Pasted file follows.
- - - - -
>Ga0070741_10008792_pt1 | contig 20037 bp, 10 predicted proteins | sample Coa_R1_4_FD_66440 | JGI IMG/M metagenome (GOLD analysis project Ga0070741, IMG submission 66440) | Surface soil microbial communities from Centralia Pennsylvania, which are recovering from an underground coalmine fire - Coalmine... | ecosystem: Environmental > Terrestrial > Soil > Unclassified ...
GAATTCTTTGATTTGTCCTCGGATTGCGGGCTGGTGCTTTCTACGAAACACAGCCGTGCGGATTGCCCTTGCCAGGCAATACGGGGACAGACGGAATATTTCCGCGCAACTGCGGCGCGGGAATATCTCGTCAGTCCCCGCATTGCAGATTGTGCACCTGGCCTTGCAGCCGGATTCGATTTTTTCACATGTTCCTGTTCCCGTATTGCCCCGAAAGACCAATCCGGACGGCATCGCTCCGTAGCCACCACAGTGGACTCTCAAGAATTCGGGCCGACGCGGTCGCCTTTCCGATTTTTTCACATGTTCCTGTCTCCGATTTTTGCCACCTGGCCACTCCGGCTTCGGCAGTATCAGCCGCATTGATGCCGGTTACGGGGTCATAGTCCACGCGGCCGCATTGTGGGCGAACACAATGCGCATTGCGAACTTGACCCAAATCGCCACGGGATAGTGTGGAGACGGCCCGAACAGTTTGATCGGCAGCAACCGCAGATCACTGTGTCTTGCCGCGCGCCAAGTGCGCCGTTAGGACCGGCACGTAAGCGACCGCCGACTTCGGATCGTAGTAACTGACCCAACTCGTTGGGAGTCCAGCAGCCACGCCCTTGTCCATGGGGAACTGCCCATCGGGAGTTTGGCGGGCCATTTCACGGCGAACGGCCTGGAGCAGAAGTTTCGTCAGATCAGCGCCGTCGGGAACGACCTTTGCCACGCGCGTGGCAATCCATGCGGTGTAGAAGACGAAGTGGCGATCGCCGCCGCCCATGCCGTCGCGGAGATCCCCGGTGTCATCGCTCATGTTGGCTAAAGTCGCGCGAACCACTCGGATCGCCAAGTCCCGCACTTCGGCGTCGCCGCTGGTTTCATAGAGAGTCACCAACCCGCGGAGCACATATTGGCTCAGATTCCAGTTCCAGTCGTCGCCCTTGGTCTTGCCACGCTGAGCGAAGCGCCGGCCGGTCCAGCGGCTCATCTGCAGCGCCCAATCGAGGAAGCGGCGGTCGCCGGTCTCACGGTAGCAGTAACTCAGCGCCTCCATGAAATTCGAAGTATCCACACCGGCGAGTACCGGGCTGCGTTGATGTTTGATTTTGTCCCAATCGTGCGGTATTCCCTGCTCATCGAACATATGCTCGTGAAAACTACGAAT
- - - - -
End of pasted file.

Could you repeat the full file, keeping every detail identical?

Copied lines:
>Ga0070741_10008792_pt1 | contig 20037 bp, 10 predicted proteins | sample Coa_R1_4_FD_66440 | JGI IMG/M metagenome (GOLD analysis project Ga0070741, IMG submission 66440) | Surface soil microbial communities from Centralia Pennsylvania, which are recovering from an underground coalmine fire - Coalmine... | ecosystem: Environmental > Terrestrial > Soil > Unclassified ...
GAATTCTTTGATTTGTCCTCGGATTGCGGGCTGGTGCTTTCTACGAAACACAGCCGTGCGGATTGCCCTTGCCAGGCAATACGGGGACAGACGGAATATTTCCGCGCAACTGCGGCGCGGGAATATCTCGTCAGTCCCCGCATTGCAGATTGTGCACCTGGCCTTGCAGCCGGATTCGATTTTTTCACATGTTCCTGTTCCCGTATTGCCCCGAAAGACCAATCCGGACGGCATCGCTCCGTAGCCACCACAGTGGACTCTCAAGAATTCGGGCCGACGCGGTCGCCTTTCCGATTTTTTCACATGTTCCTGTCTCCGATTTTTGCCACCTGGCCACTCCGGCTTCGGCAGTATCAGCCGCATTGATGCCGGTTACGGGGTCATAGTCCACGCGGCCGCATTGTGGGCGAACACAATGCGCATTGCGAACTTGACCCAAATCGCCACGGGATAGTGTGGAGACGGCCCGAACAGTTTGATCGGCAGCAACCGCAGATCACTGTGTCTTGCCGCGCGCCAAGTGCGCCGTTAGGACCGGCACGTAAGCGACCGCCGACTTCGGATCGTAGTAACTGACCCAACTCGTTGGGAGTCCAGCAGCCACGCCCTTGTCCATGGGGAACTGCCCATCGGGAGTTTGGCGGGCCATTTCACGGCGAACGGCCTGGAGCAGAAGTTTCGTCAGATCAGCGCCGTCGGGAACGACCTTTGCCACGCGCGTGGCAATCCATGCGGTGTAGAAGACGAAGTGGCGATCGCCGCCGCCCATGCCGTCGCGGAGATCCCCGGTGTCATCGCTCATGTTGGCTAAAGTCGCGCGAACCACTCGGATCGCCAAGTCCCGCACTTCGGCGTCGCCGCTGGTTTCATAGAGAGTCACCAACCCGCGGAGCACATATTGGCTCAGATTCCAGTTCCAGTCGTCGCCCTTGGTCTTGCCACGCTGAGCGAAGCGCCGGCCGGTCCAGCGGCTCATCTGCAGCGCCCAATCGAGGAAGCGGCGGTCGCCGGTCTCACGGTAGCAGTAACTCAGCGCCTCCATGAAATTCGAAGTATCCACACCGGCGAGTACCGGGCTGCGTTGATGTTTGATTTTGTCCCAATCGTGCGGTATTCCCTGCTCATCGAACATATGCTCGTGAAAACTACGAAT